This paper examines the impact of bans on 14 highly hazardous pesticides, introduced by the State of Kerala, India, in 2011, on crop production. The study found no evidence that the Keralan bans had any negative effect on agricultural yield and food production.
Removing highly hazardous pesticides from agricultural practice in low- and middle-income countries is crucial to ensuring community and environmental health and occupational safety of farmers. However, the approach has been challenged as threatening food production, despite evidence from Asian countries that curbing agricultural use of highly hazardous pesticides does not affect crop yields. In 2011, the state of Kerala, India, banned 14 highly hazardous pesticides resulting in a marked reduction in deaths from pesticide poisoning.
We aimed to determine whether the Kerala pesticide bans impacted agricultural yields.
We collected data on agricultural production, area under cultivation, and rainfall, published by the Kerala state agricultural department from 2004 to 2018 for eight key crops that had been treated with the banned pesticides. Trends in crop yields (total production/area under cultivation) and rainfall across 14 districts in Kerala were aggregated and analysed using joinpoint regression. These trends were evaluated to ascertain possible associations with the pesticide bans.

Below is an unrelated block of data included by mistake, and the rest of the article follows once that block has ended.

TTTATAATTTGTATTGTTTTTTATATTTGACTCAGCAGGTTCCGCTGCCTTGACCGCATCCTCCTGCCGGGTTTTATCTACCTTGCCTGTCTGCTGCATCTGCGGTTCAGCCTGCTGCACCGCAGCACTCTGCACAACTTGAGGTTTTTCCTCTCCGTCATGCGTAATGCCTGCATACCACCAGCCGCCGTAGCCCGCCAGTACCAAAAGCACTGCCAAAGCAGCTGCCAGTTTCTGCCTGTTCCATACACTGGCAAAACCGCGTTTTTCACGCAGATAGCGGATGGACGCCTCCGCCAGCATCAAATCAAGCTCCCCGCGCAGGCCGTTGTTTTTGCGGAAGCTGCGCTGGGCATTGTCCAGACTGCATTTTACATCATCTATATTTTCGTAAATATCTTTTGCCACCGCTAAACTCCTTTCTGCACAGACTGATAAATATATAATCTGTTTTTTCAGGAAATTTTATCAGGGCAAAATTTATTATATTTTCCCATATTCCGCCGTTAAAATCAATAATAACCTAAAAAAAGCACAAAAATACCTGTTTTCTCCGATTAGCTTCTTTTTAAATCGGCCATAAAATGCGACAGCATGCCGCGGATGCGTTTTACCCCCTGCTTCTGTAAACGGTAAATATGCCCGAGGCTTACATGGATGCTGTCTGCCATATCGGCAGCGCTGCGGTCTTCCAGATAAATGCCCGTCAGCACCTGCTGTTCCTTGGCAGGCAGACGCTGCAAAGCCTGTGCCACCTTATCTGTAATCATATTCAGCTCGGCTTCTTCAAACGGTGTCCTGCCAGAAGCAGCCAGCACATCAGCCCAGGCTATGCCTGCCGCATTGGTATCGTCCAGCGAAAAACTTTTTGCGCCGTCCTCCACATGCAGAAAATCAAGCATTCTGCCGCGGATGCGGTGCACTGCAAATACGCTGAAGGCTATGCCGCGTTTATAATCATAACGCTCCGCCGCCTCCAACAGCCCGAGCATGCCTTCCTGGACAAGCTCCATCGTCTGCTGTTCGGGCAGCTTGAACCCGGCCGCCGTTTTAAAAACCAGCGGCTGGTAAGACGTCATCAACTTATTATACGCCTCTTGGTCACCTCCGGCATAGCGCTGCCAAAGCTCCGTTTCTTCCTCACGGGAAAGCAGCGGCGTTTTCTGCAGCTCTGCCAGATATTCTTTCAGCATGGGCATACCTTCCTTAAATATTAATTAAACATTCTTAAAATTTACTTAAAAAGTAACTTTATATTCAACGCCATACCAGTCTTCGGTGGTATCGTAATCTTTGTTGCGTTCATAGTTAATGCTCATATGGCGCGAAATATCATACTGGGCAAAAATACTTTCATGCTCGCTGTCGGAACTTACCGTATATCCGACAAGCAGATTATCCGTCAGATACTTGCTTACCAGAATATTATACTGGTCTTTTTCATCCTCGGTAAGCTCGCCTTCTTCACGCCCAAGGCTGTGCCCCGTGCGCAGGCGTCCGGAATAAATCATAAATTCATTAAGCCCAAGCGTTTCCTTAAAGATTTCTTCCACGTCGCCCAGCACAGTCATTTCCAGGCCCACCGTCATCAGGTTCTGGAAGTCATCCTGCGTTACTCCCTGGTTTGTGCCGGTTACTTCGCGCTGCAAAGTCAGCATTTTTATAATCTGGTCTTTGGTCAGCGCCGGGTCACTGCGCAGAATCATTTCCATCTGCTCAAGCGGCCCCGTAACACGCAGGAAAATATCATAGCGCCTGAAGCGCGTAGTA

The joinpoint regression analyses showed no evidence for any change in yield trends for any of the eight crops in the year of the pesticide bans (2011), or the subsequent year (2012), suggesting a negligible impact of the bans on crop yields. Steady trends of predominately reductions in overall rainfall, without any change around the time of the pesticide bans, was observed in Kerala throughout the period. No evidence of district-level changes in rainfall that might have offset any potential adverse impacts of the pesticide bans on crop yields was noted. Fluctuations in yield until 2018 could be explained by variation in rainfall, changes in land use, and agricultural policies.
We found no evidence of an adverse effect on agricultural yields in Kerala that could be attributed to bans of highly hazardous pesticides. This work provides further evidence that such pesticides can be withdrawn from agricultural use without affecting yields. Further studies are required for the whole of India after the national bans of 12 pesticides in 2018 to identify state-level effects of the bans.